What’s He Got That I Ain’t Got?
Published by Robert Pondiscio on June 2, 2009
What do the high performing nations of the world have that the U.S. lacks? Rich, deep academic content, according to a new report.
“Each of the nations that consistently outrank the United States on the PISA exam provides their students with a comprehensive, content-rich education in the liberal arts and sciences,” writes Lynne Munson, the executive director of Common Core in Why We’re Behind, a study that compares America’s educational quality to Finland, Hong Kong, South Korea, Canada, Japan, New Zealand, Australia, Netherlands and Switzerland.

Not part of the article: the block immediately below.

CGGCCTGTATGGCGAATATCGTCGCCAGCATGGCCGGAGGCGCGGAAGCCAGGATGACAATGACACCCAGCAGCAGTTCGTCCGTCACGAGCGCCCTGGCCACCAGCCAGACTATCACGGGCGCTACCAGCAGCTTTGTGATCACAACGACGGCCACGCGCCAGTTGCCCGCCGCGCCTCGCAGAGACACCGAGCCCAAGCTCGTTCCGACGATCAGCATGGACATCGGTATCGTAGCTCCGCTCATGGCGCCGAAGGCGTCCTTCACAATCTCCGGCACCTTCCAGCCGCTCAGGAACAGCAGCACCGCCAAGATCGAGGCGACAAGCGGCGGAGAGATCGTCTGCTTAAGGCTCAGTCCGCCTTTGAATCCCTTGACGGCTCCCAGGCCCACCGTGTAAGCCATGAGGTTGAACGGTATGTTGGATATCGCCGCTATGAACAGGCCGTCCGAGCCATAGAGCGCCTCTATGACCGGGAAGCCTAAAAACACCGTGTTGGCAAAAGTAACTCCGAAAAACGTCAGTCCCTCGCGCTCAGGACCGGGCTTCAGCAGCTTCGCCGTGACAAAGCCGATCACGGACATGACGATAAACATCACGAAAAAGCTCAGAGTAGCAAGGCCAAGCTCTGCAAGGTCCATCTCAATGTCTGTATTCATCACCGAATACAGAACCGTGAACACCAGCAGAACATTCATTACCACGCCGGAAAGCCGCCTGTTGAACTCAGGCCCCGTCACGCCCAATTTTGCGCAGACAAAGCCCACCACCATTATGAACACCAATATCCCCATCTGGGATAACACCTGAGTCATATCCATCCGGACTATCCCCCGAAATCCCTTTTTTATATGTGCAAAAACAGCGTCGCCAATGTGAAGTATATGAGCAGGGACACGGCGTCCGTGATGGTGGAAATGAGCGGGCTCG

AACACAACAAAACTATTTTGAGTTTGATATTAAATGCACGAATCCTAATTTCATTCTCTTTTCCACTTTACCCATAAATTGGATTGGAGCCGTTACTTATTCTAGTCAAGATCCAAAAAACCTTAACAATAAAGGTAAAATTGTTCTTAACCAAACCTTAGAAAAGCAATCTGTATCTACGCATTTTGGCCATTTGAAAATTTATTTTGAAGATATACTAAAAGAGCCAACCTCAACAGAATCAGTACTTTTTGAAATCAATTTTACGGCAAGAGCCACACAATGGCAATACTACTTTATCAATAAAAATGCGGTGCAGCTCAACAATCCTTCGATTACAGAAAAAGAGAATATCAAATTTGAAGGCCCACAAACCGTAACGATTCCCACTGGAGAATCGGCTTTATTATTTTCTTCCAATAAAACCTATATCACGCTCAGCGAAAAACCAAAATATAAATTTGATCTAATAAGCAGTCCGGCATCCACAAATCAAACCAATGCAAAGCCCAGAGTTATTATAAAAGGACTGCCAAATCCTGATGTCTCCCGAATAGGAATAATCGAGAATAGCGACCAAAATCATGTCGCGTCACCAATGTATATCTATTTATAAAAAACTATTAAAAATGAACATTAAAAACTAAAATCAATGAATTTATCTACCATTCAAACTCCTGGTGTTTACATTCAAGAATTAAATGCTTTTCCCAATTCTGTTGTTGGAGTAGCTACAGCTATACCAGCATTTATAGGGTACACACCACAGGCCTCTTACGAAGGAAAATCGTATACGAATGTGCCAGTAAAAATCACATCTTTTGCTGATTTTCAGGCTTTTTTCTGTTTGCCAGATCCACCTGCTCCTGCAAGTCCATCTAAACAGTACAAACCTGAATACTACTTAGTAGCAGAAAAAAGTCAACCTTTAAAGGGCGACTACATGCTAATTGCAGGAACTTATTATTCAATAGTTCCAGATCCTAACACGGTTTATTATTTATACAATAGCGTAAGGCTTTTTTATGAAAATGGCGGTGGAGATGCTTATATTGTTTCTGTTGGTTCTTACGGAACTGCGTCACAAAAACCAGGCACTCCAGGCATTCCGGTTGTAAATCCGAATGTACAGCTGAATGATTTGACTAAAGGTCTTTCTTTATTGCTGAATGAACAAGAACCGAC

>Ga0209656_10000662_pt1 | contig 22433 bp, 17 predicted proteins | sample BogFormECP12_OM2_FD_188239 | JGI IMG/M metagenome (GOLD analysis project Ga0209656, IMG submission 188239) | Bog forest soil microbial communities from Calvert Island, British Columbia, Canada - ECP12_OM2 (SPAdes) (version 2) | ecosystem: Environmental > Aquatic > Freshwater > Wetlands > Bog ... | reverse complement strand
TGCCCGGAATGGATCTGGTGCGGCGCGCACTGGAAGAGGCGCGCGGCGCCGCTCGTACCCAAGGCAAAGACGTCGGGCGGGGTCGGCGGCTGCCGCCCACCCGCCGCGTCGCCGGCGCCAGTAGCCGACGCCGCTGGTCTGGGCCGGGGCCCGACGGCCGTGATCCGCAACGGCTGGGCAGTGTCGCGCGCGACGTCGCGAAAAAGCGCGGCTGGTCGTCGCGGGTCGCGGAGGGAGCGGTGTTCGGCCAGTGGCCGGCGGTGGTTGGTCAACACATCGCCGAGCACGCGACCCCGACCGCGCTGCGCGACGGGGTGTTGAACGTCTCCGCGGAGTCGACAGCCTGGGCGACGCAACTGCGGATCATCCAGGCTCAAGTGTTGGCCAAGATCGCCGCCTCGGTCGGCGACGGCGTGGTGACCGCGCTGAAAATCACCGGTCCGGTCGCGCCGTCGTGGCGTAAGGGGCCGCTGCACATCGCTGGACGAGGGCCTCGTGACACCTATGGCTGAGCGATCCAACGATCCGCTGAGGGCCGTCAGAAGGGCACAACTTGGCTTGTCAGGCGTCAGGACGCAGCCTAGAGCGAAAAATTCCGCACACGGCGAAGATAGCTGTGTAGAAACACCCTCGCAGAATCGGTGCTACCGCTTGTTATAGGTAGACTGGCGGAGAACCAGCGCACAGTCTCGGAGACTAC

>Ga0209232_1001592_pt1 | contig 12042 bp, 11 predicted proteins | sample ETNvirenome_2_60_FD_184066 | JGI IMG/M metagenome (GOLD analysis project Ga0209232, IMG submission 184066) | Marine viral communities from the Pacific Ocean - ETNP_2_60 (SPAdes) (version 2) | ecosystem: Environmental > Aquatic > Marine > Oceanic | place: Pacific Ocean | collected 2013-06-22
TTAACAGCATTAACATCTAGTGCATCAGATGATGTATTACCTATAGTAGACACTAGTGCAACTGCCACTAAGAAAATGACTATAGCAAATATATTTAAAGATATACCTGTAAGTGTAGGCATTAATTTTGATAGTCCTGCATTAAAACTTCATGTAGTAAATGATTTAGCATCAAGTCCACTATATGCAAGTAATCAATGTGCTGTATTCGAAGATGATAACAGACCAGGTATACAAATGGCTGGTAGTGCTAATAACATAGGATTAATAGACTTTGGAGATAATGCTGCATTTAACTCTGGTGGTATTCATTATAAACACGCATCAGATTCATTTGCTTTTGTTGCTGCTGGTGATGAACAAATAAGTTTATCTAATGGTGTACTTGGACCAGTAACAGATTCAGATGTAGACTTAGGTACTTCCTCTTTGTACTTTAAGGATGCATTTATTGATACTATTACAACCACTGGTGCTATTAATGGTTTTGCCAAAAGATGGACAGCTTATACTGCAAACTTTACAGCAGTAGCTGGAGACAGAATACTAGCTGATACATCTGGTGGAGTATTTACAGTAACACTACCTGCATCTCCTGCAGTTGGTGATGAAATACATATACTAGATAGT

The nine nations studied differ greatly in how they deliver their broad, rich curricula. “Some have a national curriculum and standards but no tests,” Munson notes. “Others have both, and some leave everything up to the states. Interestingly, no state-based nation in our sample currently has a national curriculum or standards, though one is attempting to develop some.”
So what is the common ingredient across these varied nations? It is not a delivery mechanism or an accountability system that these high-performing nations share: it is a dedication to educating their children deeply in a wide range of subjects. [emphasis mine]
Depth, Not Delivery
My student's parents love having their kids in my class precisely because I like to get deep. Depth is necessary, unless shallowness is what you desire. Who wants shallowness? Actually, the "rich" like their subjects shallow; less rebellion.